President Obama looks at the invention of Sergio Corral and Isela Martinez from Phoenix, Arizona, leaders of the robotics program from Carl Hayden High School, during the 2015 White House Science Fair, on March 23.  (EPA/AUDE GUERRUCCI / POOL)

The United States has traditionally produced the world’s top engineers — the vast majority of them men. A 2012 report by the   Congressional Joint Economic Committee said that only 14 percent of U.S. engineers are women (and only 27 percent of those working in computer science and math positions are women). So where are all the women in engineering?

Attracting women into STEM fields has proved to be difficult. The report notes that “women are less likely than men to pursue degrees in STEM, and black and Hispanic students are less likely than white students.” While women in 2009 earned 57 percent of all bachelor’s degrees awarded in the United States — up from 54 percent in 1993 — the share of bachelor’s degrees awarded to women in mathematics and statistics actually declined by 4 percent, and in computer science by 10 percent, during that same period.

Why does the gender gap in engineering exist?  Here to discuss the issue is Madison Cox, who just completed her first year of studies at the Fu Foundation School of Engineering and Applied Science at Columbia University, where she is majoring in biomedical engineering. She is also treasurer of the Columbia student chapter of Engineers Without Borders. This piece was first published by The Hechinger Report, a nonprofit, independent news website focused on inequality and innovation in education.

By Madison Cox

During my senior year of high school, I had the honor of attending the National Competition for Chemistry Olympiad by scoring the highest in my school and fourth in the state of Wisconsin. Unfortunately, the day of the exam coincided with prom.

Wanting to have it all, I decided that I’d prepare for prom as much as I could before the exam so afterwards I’d only have to change into a dress.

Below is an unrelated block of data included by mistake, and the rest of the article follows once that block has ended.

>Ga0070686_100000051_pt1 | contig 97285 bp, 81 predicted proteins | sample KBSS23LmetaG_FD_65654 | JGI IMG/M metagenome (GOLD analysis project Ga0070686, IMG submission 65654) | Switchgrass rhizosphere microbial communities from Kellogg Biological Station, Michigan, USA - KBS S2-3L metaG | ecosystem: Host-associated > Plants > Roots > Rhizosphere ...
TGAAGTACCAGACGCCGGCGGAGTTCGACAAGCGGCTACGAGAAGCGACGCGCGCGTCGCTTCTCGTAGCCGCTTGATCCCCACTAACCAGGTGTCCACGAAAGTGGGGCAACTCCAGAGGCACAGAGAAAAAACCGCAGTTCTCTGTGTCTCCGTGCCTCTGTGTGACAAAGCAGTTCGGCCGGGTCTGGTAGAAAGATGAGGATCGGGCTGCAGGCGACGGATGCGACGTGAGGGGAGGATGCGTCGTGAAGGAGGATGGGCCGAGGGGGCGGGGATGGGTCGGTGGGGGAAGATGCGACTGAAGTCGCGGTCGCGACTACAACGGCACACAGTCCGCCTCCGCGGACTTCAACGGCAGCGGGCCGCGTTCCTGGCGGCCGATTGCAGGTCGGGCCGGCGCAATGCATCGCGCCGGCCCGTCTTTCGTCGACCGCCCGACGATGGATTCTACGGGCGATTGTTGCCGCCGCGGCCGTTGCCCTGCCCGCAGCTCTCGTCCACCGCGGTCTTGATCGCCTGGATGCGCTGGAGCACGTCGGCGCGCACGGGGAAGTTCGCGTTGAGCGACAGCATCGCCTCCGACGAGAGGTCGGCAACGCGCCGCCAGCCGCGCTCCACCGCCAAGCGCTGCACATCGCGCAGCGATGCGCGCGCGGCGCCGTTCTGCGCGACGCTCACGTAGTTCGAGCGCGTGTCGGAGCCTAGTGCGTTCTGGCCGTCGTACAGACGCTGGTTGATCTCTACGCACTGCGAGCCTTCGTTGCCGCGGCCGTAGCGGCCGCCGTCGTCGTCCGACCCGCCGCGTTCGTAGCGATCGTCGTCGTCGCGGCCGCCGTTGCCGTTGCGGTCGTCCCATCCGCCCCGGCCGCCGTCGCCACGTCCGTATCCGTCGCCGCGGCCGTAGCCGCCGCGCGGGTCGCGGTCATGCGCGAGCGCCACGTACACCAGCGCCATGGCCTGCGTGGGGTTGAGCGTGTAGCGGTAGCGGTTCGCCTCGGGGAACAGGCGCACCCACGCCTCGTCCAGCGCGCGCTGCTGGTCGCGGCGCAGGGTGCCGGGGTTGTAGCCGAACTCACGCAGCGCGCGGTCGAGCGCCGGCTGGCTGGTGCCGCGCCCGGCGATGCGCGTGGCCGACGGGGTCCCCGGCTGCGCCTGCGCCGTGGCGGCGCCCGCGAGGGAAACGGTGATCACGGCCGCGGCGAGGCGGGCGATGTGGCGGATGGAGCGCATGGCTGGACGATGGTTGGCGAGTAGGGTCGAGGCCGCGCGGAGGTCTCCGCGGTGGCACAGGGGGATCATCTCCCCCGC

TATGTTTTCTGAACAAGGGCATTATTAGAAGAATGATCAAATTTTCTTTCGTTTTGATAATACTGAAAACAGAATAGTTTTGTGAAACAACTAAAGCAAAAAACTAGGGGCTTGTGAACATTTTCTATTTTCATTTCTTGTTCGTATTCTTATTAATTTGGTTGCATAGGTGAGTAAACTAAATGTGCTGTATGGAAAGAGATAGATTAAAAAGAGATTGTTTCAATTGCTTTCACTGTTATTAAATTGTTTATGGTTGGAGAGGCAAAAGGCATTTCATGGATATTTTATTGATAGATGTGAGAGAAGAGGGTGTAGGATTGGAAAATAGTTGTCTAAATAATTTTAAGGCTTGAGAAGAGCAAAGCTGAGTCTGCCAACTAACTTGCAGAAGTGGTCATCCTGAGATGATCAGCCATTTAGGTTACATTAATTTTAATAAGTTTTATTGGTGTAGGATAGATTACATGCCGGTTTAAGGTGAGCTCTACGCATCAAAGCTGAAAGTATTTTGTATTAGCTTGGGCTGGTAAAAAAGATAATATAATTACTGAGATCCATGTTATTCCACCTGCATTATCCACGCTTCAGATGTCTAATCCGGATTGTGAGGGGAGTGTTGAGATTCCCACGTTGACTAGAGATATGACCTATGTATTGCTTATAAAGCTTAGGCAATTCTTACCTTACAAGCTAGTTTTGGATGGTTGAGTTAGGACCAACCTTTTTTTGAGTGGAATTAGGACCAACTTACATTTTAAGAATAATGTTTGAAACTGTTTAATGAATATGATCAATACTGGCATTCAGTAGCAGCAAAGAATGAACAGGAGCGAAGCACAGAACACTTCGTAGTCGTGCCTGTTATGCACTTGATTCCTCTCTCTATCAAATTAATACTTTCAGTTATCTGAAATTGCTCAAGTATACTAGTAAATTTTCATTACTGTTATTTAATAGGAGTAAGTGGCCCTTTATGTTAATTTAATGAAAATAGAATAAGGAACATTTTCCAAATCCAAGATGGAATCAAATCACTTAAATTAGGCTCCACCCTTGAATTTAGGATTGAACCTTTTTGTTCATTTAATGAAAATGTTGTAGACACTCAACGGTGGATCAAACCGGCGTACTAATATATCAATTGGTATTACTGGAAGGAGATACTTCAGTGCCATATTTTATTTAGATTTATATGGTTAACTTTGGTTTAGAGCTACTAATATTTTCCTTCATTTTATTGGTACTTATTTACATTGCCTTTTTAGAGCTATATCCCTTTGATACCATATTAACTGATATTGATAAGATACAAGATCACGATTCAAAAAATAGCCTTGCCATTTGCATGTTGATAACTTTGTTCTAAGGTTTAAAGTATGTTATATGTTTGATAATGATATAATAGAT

I regretted that decision as soon as I walked into the exam room.

I was the only girl.

Call it naiveté, but I thought there’d be at least one other girl who had finished in the top of my state. I could feel my competition’s eyes, taking in the hair and the makeup, and deeming me not a threat. Later, when we talked, it turned out I was the only one headed to an Ivy League university.

As a woman in the United States, there are certain realities I have to face, like lower wages and lowered expectations. As a woman in engineering, there are different struggles. Today, about 19 percent of bachelor’s degrees in engineering are awarded to women. It should come as no surprise that I often find myself in a room full of men, having not only to represent myself but also my gender. While a less common occurrence at my college, Columbia University—where two out of every five engineering students are female—high school was a different story.

Some of the struggles are internal. These are the hardest to identify because they are not obvious; they are insidious and subconscious, affecting the way women think about themselves and their performance. Perhaps best shown in studies by psychologist Carol Dweck in the 1980s, girls consider intelligence intrinsic, while boys consider it adaptable. While this may not seem grossly significant, it has substantial influence over the future of girls.